Israel — “The Zion Gate”
On 3 March 2009, Carol and John embarked on a walking tour of Jerusalem. We were part of a Grand Circle Tours group that visited, Israel, Egypt and Jordan. Upon departing from our bus, we were greeted by a slow drizzle. With cameras and umbrellas in hand, our first stop was Jerusalem's “Zion Gate.”
The following photos were taken during that visit with a Canon G.10 “PowerShot” 14.7 megapixel camera. Behind the majority of the thumbnail photos shown below is a full-size (4,416 × 2,480 pixel) 16:9 HD formatted photo. A few of the photos had been straightened and cropped. Although copyrighted © by Skytamer Images, none of the photos contain messy copyright notices. They all look like they came straight out of your camera … Enjoy! These photos are for your personal use only, and are not to be used for commercial purposes without written permission from Skytamer Images.
Let's start off our visit to Zion Gate by checking out the Old Jerusalem map shown above. This will help orientate you as to the locations various venues that we will be visiting. The “Zion Gate” is located at the lower left of the map.
Zion Gate, is one of eight gates in the walls of the Old City of Jerusalem. Located in the south of the Old City, facing Mount Zion and Hebron, the Zion Gate leads into the Armenian and Jewish Quarters. Zion Gate is also known as David's Gate, because the tomb of King David is believed to be on Mt. Zion. The gate was built for Suleiman the Magnificent in 1540 CE. In the 19th century, an area close to the gate was the gathering place of lepers.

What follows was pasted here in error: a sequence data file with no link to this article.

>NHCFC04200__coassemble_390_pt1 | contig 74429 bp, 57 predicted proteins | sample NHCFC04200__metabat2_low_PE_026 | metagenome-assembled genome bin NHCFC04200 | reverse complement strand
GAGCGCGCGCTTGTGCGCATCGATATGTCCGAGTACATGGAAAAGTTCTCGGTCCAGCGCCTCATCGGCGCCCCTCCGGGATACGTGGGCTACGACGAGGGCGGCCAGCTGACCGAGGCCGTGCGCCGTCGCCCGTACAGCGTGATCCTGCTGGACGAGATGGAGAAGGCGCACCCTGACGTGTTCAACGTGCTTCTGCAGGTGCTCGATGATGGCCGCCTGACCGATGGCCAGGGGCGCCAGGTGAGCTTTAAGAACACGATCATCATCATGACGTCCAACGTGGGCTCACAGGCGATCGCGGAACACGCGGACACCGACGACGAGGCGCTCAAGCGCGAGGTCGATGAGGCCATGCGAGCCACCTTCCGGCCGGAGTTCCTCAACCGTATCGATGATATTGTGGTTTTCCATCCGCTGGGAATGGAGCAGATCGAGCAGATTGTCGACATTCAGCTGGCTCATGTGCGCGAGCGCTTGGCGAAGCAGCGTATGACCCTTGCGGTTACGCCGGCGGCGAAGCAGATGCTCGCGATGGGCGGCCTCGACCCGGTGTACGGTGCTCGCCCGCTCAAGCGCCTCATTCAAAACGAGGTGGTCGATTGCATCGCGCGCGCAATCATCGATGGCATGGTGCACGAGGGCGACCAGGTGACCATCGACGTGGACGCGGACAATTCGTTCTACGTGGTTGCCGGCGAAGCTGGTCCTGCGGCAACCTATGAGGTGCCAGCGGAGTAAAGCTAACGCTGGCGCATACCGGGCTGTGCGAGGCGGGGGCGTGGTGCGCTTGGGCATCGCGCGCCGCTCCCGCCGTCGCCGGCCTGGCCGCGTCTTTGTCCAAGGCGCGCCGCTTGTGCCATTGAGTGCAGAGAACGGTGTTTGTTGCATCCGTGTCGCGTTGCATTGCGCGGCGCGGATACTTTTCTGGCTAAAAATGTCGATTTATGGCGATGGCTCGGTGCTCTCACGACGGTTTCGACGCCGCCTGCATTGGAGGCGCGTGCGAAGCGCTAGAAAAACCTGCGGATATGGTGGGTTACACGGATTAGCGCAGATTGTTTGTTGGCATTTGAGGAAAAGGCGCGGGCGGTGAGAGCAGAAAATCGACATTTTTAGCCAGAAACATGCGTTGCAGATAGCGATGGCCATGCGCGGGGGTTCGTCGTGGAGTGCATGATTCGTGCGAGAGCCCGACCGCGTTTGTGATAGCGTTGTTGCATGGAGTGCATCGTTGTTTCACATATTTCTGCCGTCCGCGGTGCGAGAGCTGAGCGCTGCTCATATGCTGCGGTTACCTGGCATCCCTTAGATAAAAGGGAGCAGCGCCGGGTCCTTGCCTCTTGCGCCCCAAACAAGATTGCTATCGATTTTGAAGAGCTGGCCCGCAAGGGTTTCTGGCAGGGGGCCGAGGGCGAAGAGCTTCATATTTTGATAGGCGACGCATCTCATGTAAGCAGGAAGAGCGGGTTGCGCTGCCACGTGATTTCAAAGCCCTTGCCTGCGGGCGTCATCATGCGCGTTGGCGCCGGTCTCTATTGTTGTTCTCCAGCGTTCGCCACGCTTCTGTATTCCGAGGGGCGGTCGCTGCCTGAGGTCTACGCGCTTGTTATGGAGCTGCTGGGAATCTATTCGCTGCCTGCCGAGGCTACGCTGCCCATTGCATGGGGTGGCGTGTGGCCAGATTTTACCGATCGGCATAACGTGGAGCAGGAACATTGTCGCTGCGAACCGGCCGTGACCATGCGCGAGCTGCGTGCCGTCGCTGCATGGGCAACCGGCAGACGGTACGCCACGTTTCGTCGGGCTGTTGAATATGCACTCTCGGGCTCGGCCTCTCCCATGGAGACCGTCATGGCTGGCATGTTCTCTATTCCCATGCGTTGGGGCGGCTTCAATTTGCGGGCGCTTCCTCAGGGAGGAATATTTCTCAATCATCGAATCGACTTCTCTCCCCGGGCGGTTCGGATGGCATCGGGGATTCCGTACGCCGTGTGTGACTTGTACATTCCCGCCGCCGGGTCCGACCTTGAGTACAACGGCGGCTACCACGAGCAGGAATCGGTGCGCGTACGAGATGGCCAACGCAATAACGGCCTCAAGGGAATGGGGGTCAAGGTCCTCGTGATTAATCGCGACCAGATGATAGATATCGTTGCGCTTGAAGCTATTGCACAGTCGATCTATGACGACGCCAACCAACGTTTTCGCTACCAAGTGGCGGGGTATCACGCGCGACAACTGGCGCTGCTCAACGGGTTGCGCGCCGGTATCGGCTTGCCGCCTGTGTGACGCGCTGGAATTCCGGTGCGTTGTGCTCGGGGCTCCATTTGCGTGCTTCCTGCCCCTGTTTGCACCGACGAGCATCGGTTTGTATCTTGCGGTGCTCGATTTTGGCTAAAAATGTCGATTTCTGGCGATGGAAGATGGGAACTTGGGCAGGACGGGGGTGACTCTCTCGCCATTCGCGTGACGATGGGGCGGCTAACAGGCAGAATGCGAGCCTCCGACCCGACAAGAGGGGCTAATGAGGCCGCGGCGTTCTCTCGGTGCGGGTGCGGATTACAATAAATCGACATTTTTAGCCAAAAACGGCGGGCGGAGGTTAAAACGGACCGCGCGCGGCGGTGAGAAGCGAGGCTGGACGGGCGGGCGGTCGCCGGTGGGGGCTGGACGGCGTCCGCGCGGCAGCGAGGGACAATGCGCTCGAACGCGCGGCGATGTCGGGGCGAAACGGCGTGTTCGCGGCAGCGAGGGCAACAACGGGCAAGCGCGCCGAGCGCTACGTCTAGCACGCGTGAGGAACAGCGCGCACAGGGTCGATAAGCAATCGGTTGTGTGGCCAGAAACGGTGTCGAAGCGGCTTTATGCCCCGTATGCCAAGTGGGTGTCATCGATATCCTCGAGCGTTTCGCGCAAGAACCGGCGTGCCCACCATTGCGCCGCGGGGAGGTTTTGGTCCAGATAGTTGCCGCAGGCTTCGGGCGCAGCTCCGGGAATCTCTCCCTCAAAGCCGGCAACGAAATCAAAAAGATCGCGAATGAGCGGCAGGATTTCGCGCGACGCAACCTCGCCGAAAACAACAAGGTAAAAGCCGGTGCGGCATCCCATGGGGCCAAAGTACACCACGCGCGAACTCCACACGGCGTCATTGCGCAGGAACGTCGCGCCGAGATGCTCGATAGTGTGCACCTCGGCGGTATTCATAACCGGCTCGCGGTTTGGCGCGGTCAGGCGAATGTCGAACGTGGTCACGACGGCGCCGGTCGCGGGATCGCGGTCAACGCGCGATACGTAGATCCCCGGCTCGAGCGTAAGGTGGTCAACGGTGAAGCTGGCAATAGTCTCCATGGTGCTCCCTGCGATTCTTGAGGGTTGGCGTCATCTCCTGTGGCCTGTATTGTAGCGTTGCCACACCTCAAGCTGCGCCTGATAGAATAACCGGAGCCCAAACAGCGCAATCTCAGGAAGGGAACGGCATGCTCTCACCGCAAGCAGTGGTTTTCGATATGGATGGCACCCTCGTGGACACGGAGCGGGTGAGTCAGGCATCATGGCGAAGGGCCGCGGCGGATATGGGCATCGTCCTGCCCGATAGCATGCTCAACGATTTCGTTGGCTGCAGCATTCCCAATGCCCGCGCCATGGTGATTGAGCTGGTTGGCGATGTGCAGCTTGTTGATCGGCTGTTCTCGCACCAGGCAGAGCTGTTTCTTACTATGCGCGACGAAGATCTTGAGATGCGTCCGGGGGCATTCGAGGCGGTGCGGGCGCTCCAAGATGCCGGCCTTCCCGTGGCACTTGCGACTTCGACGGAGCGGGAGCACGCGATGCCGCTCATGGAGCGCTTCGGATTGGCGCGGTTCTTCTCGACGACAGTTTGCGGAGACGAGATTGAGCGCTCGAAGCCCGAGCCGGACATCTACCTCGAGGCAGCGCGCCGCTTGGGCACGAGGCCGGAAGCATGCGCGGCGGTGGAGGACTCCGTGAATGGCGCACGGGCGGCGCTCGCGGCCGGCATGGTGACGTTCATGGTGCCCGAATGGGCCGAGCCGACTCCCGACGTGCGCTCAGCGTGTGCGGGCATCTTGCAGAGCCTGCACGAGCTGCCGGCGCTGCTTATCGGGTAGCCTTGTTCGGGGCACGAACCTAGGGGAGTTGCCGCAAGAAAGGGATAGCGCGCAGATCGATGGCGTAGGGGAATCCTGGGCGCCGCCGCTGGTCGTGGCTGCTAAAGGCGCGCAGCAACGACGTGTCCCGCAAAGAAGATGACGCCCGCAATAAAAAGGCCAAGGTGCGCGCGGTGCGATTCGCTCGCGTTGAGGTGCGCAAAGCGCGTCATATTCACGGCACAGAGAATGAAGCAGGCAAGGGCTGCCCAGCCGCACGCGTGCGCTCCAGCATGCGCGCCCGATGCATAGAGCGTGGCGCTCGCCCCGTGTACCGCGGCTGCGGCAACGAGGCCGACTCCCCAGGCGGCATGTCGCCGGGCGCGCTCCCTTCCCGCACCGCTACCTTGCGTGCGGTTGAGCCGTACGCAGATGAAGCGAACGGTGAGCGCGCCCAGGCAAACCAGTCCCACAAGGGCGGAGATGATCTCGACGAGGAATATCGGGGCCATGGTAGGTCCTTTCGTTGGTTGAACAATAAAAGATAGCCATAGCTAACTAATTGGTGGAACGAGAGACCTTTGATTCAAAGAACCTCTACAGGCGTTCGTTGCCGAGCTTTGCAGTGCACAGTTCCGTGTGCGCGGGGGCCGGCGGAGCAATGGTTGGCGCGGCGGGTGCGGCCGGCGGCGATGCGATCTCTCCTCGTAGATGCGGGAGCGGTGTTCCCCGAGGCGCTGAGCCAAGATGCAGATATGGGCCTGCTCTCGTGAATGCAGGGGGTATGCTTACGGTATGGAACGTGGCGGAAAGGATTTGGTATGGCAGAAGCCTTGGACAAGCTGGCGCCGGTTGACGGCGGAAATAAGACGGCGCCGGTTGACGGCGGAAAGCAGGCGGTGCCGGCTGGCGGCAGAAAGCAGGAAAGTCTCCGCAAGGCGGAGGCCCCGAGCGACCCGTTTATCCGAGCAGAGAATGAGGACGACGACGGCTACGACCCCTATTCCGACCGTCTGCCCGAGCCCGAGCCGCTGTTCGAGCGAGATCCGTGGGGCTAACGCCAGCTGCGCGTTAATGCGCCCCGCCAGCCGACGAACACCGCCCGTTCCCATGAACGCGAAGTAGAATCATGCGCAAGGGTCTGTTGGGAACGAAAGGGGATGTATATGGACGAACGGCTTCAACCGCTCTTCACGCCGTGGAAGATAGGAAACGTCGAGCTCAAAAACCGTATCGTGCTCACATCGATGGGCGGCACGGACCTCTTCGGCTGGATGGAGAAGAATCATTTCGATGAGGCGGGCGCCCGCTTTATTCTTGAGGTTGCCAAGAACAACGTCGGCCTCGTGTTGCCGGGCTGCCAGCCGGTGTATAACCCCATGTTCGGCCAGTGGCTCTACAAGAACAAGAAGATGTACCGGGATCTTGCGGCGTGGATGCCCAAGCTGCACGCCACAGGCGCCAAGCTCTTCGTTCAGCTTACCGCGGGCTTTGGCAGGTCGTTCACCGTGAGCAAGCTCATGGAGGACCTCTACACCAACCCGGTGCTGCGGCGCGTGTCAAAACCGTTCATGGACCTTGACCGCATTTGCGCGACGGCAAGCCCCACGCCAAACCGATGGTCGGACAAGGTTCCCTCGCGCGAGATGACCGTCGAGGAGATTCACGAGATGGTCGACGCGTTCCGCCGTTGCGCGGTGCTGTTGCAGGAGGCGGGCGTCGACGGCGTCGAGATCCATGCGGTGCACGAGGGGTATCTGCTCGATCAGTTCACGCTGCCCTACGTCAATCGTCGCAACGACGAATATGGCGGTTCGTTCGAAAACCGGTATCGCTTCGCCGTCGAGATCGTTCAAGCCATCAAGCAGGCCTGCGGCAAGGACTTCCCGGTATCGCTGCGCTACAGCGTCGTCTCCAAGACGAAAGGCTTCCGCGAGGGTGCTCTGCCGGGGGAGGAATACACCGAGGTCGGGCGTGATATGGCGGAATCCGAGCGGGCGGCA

In the 1948 Arab-Israeli War, the Palmach gained control of the Jewish Quarter via the Zion Gate. The stones surrounding the gate were pockmarked by weapons fire and bullet holes that are still visible today. The last British troops leaving Jerusalem on May 13, 1948, presented Mordechai Weingarten with the key to the gate. The gate was under the rule of Jordan until the Six-Day War.
Both pedestrians and vehicles use the gate, although maneuvering is difficult due to the L-shaped passageway. Until recently, there was two-way vehicular traffic passing through the gate. Today cars can exit but not enter the Old City via this gate.
This concludes our visit to the Zion Gate located in Jerusalem, Israel &hellip: we hope you enjoyed your visit. To learn more about the Zion Gate, visit the Wikipedia reference noted below. Please remember that the photos used on this webpage are copyrighted © by Skytamer Images, and are for your personal use only. Commercial use of these images requires written permission from Skytamer Images.
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